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This study investigated the effect of high-intensity cycling re-warm up (RW) within a very short time-frame on the subsequent intermittent sprint performance. Twelve active males completed three trials in random order: control (CON); 3-min RW at 30% of maximal oxygen uptake (VO) (RW30); and 1-min RW at 90% of VO (RW90). During the experimental trials, participants performed 40 min of intermittent cycling exercise followed by 15 min of rest. During the rest period, participants completed CON, RW30, or RW90. After the rest period, participants performed the Cycling Intermittent-Sprint Protocol (CISP), which consisted of 10 seconds of rest, 5 seconds of maximal sprint, and 105 seconds of active recovery with the cycles repeated over 10 min. The mean work during sprint for the CISP was significantly higher in both RW trials than in the CON trial (mean ± standard deviation;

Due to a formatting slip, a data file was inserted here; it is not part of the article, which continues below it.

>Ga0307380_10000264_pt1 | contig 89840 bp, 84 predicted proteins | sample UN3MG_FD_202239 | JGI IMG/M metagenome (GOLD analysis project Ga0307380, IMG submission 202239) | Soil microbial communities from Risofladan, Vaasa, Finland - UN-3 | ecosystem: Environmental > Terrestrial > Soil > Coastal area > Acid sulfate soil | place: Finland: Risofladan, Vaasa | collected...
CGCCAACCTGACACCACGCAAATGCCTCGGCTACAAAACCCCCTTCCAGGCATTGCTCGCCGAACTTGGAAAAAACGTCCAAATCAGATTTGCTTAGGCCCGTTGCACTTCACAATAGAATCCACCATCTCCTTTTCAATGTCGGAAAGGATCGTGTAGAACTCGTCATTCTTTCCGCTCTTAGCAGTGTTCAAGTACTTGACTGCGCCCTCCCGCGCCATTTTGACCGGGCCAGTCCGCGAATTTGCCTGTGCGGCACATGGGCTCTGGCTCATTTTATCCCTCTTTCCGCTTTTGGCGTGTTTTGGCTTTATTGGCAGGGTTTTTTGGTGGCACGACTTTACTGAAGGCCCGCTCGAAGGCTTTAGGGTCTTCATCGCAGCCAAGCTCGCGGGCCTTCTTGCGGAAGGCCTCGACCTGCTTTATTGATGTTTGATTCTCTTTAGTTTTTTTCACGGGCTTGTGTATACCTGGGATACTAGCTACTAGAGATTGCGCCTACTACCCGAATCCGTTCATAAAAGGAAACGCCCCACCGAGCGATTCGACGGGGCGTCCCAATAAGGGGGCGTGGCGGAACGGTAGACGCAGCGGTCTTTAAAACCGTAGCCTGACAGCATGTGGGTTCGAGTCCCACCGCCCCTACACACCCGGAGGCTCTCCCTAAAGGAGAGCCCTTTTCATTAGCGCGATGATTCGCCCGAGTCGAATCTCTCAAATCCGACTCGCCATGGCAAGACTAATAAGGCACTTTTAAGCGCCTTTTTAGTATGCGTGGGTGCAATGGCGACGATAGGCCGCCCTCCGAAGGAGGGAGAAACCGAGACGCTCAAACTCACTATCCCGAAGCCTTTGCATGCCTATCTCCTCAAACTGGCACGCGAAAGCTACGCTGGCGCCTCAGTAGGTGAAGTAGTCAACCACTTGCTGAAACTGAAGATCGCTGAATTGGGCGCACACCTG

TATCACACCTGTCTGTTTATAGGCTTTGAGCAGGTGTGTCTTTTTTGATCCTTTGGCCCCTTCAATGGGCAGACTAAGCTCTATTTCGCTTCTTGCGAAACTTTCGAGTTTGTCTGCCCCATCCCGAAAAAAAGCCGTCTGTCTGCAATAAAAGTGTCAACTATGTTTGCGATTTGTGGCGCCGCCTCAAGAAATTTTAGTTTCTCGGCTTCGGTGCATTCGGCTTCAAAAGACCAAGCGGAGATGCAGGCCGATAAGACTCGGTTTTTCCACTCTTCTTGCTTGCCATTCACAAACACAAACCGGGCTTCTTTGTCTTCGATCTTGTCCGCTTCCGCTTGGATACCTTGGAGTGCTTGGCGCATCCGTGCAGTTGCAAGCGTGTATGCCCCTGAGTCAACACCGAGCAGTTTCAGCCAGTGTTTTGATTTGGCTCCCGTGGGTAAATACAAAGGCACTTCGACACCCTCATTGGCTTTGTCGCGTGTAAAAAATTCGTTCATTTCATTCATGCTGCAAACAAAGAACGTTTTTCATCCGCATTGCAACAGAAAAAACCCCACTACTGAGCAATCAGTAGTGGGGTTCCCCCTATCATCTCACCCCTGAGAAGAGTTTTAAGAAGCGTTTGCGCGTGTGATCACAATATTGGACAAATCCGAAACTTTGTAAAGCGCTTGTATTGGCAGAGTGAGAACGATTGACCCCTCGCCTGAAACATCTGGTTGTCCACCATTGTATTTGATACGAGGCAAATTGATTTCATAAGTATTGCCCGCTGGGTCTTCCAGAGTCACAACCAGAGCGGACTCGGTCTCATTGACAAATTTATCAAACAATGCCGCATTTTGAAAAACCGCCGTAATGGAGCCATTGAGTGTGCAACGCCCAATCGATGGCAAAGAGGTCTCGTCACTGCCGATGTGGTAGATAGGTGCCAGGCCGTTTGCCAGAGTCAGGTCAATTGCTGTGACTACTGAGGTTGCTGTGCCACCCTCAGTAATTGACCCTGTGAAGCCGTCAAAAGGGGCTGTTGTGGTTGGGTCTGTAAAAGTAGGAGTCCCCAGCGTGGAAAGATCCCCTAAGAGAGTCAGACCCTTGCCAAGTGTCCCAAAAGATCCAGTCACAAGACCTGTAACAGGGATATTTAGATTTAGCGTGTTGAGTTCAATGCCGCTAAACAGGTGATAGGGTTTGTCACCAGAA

3539 ± 698 J; RW30: 3724 ± 720 J; RW90: 3739 ± 736 J; p < 0.05). The mean electromyogram amplitude during the sprint for the CISP was higher in the RW30 trial than in the CON trial; however, there was no significant difference between the two trials (p = 0.06). The mean median frequency during sprint for the CISP was significantly higher in the RW90 trial than in the CON and RW30 trials (p < 0.05). Rectal temperature did not differ between trials. Oxygenated haemoglobin during the initial 30 s of the CISP was significantly higher in the RW90 trial than in the CON trial (p < 0.05). Compared with seated rest, RW, irrespective of whether it comprised 1 min at 90% of VO or 3 min at 30% of VO, increased the subsequent intermittent sprint performance.
This article was published in the following journal.
Name: European journal of sport science
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